American and Vietnamese Transnational Peace Efforts since 1975
Hang Thi Thu Le-Tormala
Postwar Journeys: American and Vietnamese Transnational Peace Efforts since 1975 tells the story of the dynamic roles played by ordinary American and Vietnamese citizens in their postwar quest for peace—an effort to transform their lives and their societies. Hang Thi Thu Le-Tormala deepens our understanding of the Vietnam War and its aftermath by taking a closer look at postwar Vietnam and offering a fresh analysis of the effects of the war and what postwar reconstruction meant for ordinary citizens. This thoughtful exploration of US-Vietnam postwar relations through the work of US and Vietnamese civilians expands diplomatic history beyond its rigid conventional emphasis on national interests and political calculations as well as highlights the possibilities of transforming traumatic experiences or hostile attitudes into positive social change. Le-Tormala’s research reveals a wealth of boundary-crossing interactions between US and Vietnamese citizens, even during the times of extremely restricted diplomatic relations between the two nation-states. She brings to center stage citizens’ efforts to solve postwar individual and social problems and bridges a gap in the scholarship on the US-Vietnam relations. Peace efforts are defined in their broadest sense, ranging from searching for missing family members or friends, helping people overcome the ordeals resulting from the war, and meeting or working with former opponents for the betterment of their societies.
Le-Tormala’s research reveals how ordinary US and Vietnamese citizens were active historical actors who vigorously developed cultural ties and promoted mutual understanding in imaginative ways, even and especially during periods of governmental hostility. Through nonprofit organizations as well as cultural and academic exchange programs, trailblazers from diverse backgrounds promoted mutual understanding and acted as catalytic forces between the two governments. Postwar Journeys presents the powerful stories of love and compassion among former adversaries; their shared experiences of a brutal war and desire for peace connected strangers, even opponents, of two different worlds, laying the groundwork for US-Vietnam diplomatic normalization.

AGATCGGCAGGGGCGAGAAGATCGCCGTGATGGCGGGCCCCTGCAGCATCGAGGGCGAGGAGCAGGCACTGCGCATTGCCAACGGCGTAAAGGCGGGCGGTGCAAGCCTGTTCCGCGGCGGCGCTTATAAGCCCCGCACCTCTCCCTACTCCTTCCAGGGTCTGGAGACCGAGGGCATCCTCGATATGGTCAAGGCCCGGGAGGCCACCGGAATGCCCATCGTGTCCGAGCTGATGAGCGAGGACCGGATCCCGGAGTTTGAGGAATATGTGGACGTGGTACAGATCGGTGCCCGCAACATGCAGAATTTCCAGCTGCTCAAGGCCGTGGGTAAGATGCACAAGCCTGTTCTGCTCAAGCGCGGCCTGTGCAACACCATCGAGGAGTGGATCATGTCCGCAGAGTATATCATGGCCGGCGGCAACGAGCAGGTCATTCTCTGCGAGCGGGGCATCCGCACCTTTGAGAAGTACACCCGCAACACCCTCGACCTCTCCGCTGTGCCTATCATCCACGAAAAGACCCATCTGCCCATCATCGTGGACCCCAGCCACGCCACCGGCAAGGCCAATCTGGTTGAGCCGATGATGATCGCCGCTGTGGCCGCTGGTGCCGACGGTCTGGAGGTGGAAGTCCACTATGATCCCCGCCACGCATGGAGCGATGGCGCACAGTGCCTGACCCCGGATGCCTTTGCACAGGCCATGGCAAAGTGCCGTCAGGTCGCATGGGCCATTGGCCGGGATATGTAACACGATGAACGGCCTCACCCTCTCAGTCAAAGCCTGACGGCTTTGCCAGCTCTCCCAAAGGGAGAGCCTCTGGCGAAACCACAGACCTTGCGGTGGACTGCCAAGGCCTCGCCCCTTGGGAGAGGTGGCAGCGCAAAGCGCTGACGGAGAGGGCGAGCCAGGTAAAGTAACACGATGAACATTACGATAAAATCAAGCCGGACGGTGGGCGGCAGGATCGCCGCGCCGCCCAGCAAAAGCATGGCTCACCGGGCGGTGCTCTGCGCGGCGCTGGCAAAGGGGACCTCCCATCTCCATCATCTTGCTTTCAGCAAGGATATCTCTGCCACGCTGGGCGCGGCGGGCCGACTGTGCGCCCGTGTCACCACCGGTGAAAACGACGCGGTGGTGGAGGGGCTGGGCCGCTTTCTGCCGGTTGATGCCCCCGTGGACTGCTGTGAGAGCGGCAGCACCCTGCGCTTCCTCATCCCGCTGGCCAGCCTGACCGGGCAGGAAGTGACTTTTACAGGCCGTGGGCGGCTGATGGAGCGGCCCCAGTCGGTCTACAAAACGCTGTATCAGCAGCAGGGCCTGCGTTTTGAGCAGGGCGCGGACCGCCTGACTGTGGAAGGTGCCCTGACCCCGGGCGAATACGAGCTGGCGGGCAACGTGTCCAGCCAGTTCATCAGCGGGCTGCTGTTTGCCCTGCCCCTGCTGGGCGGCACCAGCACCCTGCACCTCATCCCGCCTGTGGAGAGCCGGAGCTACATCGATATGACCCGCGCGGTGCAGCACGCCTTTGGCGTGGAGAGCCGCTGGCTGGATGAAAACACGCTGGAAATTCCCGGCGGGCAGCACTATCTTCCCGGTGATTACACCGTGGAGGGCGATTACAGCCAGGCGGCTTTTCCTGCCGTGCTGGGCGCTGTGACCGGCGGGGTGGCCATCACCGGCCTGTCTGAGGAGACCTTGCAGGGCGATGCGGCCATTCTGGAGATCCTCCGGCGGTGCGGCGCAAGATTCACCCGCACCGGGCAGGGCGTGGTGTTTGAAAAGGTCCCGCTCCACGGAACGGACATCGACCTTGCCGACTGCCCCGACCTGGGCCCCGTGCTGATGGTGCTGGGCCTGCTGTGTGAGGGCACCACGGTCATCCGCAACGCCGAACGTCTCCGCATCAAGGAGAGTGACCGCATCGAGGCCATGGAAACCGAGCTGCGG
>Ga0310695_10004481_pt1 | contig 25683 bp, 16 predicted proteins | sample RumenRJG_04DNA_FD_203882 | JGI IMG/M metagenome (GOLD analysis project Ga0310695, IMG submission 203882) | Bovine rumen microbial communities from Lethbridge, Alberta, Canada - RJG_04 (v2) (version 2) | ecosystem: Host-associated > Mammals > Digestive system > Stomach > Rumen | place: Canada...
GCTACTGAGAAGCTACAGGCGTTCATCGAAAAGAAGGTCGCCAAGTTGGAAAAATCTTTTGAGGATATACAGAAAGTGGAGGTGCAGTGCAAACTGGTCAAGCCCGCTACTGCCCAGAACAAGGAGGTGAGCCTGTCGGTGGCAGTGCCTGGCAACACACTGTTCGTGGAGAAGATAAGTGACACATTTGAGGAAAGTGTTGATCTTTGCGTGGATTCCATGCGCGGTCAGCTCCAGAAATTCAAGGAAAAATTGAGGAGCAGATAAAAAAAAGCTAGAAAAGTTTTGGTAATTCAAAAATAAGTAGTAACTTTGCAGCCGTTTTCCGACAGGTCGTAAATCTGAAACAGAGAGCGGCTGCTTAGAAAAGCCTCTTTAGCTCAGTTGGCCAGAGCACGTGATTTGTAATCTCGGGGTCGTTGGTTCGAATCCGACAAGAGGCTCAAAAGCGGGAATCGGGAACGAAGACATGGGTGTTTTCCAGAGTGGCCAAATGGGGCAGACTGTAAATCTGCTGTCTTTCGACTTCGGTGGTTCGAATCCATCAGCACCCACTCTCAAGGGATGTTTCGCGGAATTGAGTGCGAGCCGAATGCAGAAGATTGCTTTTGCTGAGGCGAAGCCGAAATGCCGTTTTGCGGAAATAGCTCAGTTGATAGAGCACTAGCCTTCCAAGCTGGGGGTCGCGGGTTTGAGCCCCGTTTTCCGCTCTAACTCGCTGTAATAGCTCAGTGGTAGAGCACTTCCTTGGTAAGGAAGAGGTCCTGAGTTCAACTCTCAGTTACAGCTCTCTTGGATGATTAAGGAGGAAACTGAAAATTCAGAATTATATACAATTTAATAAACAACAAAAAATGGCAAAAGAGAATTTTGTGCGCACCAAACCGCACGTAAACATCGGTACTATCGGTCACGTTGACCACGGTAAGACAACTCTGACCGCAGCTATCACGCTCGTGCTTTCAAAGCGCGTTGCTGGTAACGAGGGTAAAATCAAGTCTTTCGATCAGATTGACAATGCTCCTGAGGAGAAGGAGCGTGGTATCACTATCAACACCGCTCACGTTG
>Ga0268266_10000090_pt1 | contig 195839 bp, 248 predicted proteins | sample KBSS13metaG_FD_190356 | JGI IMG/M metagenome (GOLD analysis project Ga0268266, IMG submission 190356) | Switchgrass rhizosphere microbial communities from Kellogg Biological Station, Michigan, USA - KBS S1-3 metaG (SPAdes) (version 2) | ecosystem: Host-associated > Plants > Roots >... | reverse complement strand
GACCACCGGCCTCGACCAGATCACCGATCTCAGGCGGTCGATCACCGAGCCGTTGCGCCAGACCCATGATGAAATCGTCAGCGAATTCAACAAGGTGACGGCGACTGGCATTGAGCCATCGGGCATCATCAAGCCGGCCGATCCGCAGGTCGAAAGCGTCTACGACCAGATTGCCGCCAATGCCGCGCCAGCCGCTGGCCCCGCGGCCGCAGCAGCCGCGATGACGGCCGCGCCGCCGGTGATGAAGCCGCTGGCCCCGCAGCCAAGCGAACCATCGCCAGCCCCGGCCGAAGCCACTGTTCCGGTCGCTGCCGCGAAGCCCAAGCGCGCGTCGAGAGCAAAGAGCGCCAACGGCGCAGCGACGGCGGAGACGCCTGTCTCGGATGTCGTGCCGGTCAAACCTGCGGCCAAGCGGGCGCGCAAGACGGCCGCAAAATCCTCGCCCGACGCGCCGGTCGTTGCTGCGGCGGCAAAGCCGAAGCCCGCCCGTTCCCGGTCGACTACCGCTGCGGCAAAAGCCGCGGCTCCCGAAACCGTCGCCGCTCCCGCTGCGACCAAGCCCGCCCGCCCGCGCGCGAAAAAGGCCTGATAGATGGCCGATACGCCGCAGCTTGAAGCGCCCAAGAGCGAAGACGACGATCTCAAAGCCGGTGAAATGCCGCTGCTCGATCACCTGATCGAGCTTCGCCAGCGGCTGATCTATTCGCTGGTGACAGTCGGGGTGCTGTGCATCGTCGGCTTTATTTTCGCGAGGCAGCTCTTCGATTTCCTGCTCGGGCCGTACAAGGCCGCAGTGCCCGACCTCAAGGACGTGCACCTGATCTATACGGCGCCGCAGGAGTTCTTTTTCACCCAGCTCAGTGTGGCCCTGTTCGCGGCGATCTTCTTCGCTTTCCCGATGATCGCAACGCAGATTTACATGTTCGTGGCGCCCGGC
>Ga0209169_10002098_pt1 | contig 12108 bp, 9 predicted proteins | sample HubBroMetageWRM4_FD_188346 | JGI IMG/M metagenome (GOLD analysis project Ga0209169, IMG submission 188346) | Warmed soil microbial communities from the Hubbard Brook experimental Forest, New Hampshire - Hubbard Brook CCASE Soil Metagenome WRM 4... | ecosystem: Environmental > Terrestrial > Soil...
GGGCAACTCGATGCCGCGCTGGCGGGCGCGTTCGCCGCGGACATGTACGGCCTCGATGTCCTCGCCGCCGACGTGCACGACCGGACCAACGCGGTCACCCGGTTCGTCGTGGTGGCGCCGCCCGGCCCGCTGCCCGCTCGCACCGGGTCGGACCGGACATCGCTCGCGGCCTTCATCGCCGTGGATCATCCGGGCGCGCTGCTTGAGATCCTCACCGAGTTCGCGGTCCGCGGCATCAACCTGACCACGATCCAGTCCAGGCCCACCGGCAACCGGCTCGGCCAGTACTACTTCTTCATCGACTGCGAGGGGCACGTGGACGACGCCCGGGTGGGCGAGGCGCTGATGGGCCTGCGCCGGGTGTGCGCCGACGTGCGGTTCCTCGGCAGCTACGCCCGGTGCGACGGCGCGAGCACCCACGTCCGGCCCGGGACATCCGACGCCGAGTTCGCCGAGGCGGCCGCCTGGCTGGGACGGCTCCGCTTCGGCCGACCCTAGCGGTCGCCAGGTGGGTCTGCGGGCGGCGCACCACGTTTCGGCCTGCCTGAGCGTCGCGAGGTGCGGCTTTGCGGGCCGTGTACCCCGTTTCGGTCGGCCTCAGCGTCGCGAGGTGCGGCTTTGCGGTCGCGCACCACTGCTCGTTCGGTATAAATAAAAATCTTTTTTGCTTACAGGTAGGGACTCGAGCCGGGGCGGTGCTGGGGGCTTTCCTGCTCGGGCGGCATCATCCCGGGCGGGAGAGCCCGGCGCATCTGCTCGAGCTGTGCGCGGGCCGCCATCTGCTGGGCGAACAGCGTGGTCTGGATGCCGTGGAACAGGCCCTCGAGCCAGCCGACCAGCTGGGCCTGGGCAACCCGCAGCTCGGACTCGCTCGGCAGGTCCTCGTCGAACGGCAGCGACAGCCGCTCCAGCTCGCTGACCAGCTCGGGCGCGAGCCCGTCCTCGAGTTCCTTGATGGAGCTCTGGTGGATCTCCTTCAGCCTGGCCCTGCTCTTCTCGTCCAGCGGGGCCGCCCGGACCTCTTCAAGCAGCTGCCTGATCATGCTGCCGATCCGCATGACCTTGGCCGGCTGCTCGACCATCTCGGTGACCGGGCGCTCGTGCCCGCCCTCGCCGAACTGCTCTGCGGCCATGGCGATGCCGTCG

“Postwar Journeys fills a significant gap in the literature regarding post–Vietnam War efforts at creating peace and normal relations between the United States and the Socialist Republic of Vietnam by examining nonstate groups and people and demonstrating how they influenced their governments’ policies. Employing a framework of transnationalism, Le-Tormala skillfully weaves together powerful stories with international politics to demonstrate how ‘hidden historical actors’ were able to make two hostile governments in Washington, DC, and Hanoi engage with each other to solve problems that were being ignored. There is no comparable study that has the breadth and depth in examining the efforts of veterans, peace groups, and individuals that ultimately helped forge peace between the United States and Vietnam.”
—David F. Schmitz, Robert Allen Skotheim Chair of History, Whitman College, and author of Richard Nixon and the Vietnam War: The End of the American Century